Human rights traded for other means of survival as shortages hit average people, says the 43-year-old Harvard graduate from his prison cell in a letter to the Wall Street Journal .
Venezuelan opposition leader Leopoldo Lopez warned in Friday's edition of The Wall Street Journal that his country was on the brink of collapse and called for Latin America to get involved. To remain silent is to be an accomplice of this disaster that hits not only Venezuela but which can have ramifications throughout the entire hemisphere, said Lopez in a letter from a Venezuelan prison where he is being held since February 18 under charges of encouraging protests that resulted in three people dead and several others wounded.
Rights are being rationalised as if they were scarce goods to be traded for other means of survival: you can have a job if you give up your right to free speech, Lopez said. My country, Venezuela, is on the brink of social and economic collapse, said Lopez, who described the situation as a disaster in slow motion.
Lopez insisted he is one of the country's political prisoners, who is being held for his words and his ideas. He accuses President Nicolás Maduro of taking things a step further to the worse, compared to the late Hugo Chavez.
Lopez also called for organisations like Unasur and Mercosur to stop playing witness and get involved in defending the human rights of Venezuela.
The ongoing plunge in global oil prices is one of the main reasons why Maduro, the hand-picked successor to Chavez, faces mounting international criticism for jailing opposition figures after months of street protests. Where Chavez once drew praise from the world’s leftist elite for using the high price of crude oil during the 2000s to underwrite a socialist revolution, a growing number of analysts in Washington say Maduro is clinging to power in a country on the edge of becoming a failed state.
Venezuela still boasts some of the world’s largest known crude reserves, but it has continued for too long spending more on government programs than it has collected in oil revenue, analysts say. The average price of oil has dropped from more than $100 a barrel to less than $60 during recent weeks, only adding to Venezuela’s woes.
Simply put, the “current situation in Venezuela is unsustainable if the price continues to fall,” said Michael Shifter, president of the Inter-American Dialogue, a policy research group in Washington. “You can debate what a failed state is and what it looks like, but Venezuela can’t continue like this.”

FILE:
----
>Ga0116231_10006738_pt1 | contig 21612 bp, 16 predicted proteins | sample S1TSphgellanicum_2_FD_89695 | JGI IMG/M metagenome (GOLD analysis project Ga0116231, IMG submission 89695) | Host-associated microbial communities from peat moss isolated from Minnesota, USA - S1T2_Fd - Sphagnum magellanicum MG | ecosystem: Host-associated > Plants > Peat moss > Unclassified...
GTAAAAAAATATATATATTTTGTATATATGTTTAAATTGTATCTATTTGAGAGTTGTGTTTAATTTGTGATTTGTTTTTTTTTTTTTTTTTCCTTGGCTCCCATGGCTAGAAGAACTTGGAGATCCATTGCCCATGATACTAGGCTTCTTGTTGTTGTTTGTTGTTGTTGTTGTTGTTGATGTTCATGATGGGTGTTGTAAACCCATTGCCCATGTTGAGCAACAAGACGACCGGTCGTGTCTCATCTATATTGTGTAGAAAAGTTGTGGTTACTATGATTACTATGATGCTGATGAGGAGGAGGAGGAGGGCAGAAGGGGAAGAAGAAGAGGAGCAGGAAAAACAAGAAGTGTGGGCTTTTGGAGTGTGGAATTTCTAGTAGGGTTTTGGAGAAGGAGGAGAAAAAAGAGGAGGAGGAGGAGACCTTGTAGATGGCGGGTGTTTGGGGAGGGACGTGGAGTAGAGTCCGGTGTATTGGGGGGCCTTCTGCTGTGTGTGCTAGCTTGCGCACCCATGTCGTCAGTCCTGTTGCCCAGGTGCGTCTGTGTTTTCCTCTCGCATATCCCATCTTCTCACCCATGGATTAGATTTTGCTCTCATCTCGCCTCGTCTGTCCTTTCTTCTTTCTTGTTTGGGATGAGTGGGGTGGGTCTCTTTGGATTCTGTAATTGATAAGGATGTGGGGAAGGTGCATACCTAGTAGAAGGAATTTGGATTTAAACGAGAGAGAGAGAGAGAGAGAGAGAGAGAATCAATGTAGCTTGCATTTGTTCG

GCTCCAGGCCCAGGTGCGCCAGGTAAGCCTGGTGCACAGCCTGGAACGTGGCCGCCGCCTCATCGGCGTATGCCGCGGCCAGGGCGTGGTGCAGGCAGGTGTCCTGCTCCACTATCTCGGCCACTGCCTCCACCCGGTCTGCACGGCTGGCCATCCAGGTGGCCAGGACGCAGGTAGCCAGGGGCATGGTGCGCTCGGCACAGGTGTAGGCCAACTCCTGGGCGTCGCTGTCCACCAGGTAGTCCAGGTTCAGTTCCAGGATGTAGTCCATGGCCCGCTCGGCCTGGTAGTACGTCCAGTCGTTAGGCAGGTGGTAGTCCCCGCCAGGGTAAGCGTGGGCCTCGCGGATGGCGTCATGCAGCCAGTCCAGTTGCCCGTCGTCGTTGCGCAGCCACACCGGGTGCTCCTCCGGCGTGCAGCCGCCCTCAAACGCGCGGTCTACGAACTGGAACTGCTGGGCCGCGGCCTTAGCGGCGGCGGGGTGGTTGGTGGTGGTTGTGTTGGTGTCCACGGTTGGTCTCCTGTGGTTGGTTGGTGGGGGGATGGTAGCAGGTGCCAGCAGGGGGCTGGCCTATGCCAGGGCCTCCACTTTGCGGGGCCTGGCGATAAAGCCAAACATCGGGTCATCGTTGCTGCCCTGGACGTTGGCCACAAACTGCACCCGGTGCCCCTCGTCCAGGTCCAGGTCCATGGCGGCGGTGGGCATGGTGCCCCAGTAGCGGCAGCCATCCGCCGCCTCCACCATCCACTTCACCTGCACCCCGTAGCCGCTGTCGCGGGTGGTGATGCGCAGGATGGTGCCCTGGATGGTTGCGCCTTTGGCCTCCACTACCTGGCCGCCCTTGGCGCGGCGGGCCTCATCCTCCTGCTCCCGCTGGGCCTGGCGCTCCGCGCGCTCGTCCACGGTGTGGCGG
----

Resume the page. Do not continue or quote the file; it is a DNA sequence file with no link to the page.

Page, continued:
Others offer an even more stark assessment. “There are parts of Venezuela where the state is already failed,” said Adam Isacson, a senior associate at the Washington Office on Latin America. He said there is “complete lawlessness” along several Venezuelan border zones, and in certain “Caracas slums where you’ve had shootouts between pro-Chavez militias and police.”
Although national security analysts are debating what the Obama administration might be able to do to positively affect the situation, Mr. Isacson said, Washington should, at a minimum, be wary of the security implications at play for the region and the world.
Venezuela is “not an area that you want ungoverned because of the way organized crime could use it as a base,” he said, pointing to a United Nations estimate that at least 200 tons of cocaine cross through the nation en route to Europe and the U.S. each year. But such realities are largely in the backdrop of more pressing domestic political turmoil that has gripped Venezuela since Chavez died of cancer in March 2013.
While reviled as a dictator by American conservatives and free market advocates in many parts of the world, Chavez carried a glorified status among his supporters during his 14-year rule. He built a cult of personality with followers — the “Chavistas” — who hailed him and his social programs for lifting millions of Venezuelans out of poverty.
At the same time, the nation struggled to overcome basic problems. On Chavez’s death, The Associated Press noted that, as a whole, Venezuelans were afflicted by chronic power outages, crumbling infrastructure, unfinished public works projects, double-digit inflation, food and medicine shortages, rampant crime and one of the world’s highest homicide and kidnapping rates.
Mr. Maduro won a razor-thin victory in a special election a month after Chavez’s death. But the nation’s opposition, famously wealthy and notoriously fractured during the Chavez’s reign, was determined to make a stand. Refusing to recognize the Maduro victory, several opposition leaders called for massive rallies in Caracas under the message that Chavez had spent years squandering the nation’s oil wealth and putting it on a path to financial ruin.
At first, it appeared Maduro might be able to weather the political storm. But Chavez left huge shoes to fill and demonstrations in Caracas soon spiraled out of control, resulting in the deaths of at least 43 people, including anti-Maduro demonstrators, his supporters and security officials. In addition to Lopez, the government has indicted longtime anti-Chavez activist Maria Corina Machado, charging the former member of the Venezuelan parliament with conspiracy in connection with a suspected plot to kill Maduro.
Analysts say Maduro is acting out of desperation to send a threatening message to an opposition eager to seize on his own plummeting approval ratings. Polls put his approval ratings as low 24 percent amid reports that the Venezuelan has no serious strategy for tackling the nation’s more than 63 percent inflation rate and widespread shortages of consumer goods such as diapers, milk and laundry detergent.